Thursday, Jan. 23, 2020 (10:47 a.m.)
Lydia Davis (1947- ) is a lover of language and an American writer, probably in that order. She’s best known for her minimalist writing style and works of brevity (short stories, flash fiction, and narratives made up of only a couple of lines). One of my favorite prose poems is “A Mown Lawn.” It is literally one-of‑a kind. Well, almost. I think Davis wrote two political pieces, of which “A Mown Lawn” is one. If you aren’t familiar with it, please read it, otherwise this blog might not make sense (see image below).
As some of our loyal readers might recall, my colleague Maria Moss has written several blogs on how to teach poetry, including “Stopping by Woods on a Snowy Evening” by Robert Frost and Haikus. But I’m not like her. To be honest, I’m somewhat leery of the long faces students often make when they hear the word ‘poetry.’ Determined to give it a try, I prepared a lesson that would hopefully help my students appreciate Davis’s poem, engage with the topics, and think about language – the power of language, or should I say, the lack thereof? Anyway, here are my notes:
Off to class. Let’s see how it goes.
I must say my students did quite well. All but one enjoyed the poem, and there were actually no long sighs. Without giving any guiding questions, I asked them to decipher the poem in groups. After about 25 minutes, the class was able to connect almost all their pre-reading associations in some way to the poem. Not bad. Not bad at all.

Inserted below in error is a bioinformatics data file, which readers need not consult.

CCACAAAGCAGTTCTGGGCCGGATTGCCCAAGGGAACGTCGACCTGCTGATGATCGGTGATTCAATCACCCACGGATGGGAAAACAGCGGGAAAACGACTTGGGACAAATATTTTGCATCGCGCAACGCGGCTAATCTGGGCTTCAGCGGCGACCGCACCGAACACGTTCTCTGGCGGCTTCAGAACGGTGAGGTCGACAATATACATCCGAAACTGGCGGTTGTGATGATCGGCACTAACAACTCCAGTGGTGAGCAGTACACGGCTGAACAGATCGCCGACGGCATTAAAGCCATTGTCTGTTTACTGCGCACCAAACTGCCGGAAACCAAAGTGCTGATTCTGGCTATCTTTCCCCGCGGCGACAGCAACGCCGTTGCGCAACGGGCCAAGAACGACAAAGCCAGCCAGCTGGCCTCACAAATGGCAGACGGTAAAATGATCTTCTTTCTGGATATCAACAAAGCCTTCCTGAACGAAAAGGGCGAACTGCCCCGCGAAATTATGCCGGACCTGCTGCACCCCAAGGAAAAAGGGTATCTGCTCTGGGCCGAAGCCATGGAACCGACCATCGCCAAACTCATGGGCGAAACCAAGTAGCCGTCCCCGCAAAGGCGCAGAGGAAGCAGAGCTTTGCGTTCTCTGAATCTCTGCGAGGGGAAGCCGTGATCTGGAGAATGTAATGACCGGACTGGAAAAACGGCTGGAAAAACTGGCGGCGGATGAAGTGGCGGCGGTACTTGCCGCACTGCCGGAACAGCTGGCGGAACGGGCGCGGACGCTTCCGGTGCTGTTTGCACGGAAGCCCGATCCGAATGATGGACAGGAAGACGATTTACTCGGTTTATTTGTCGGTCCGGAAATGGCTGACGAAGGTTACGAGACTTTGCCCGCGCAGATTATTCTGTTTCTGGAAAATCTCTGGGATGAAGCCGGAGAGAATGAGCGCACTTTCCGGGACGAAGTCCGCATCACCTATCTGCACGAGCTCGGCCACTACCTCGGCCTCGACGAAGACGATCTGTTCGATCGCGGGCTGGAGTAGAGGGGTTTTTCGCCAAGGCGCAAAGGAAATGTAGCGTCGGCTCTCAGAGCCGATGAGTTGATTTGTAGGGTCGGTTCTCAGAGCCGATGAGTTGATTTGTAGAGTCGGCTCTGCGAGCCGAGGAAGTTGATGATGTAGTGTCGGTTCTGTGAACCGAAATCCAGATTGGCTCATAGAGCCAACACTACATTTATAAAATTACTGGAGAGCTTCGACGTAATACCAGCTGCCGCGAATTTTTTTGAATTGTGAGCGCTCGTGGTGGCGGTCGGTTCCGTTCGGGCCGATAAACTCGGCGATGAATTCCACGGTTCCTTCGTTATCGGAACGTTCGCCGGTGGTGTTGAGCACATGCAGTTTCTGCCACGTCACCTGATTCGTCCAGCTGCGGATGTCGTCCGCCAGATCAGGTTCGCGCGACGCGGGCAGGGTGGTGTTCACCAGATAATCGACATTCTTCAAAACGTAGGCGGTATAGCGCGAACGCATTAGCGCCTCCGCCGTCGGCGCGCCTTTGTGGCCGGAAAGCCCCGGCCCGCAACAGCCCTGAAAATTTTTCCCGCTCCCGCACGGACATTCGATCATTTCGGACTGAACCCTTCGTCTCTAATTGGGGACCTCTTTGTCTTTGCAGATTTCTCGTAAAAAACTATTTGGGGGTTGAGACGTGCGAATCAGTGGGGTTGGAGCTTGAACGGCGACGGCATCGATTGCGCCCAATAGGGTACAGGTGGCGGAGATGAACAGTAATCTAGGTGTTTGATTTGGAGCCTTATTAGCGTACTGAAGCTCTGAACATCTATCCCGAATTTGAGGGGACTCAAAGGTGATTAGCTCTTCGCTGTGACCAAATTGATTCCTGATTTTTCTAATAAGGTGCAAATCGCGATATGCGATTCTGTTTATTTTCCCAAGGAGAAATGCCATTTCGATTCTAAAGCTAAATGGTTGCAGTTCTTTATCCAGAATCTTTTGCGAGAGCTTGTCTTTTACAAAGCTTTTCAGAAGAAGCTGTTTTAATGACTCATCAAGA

Perhaps the next time I teach the poem, I would ask my students to see if they could find their own metaphor for some aspect of society that they would like to criticize. So yes, I guess there will be a next time. Maybe Maria is rubbing off on me, and the changing mindset my students referred to (see the picture on the right) also applies to my view on teaching poetry. And maybe, just maybe, you might give poetry a try, too?
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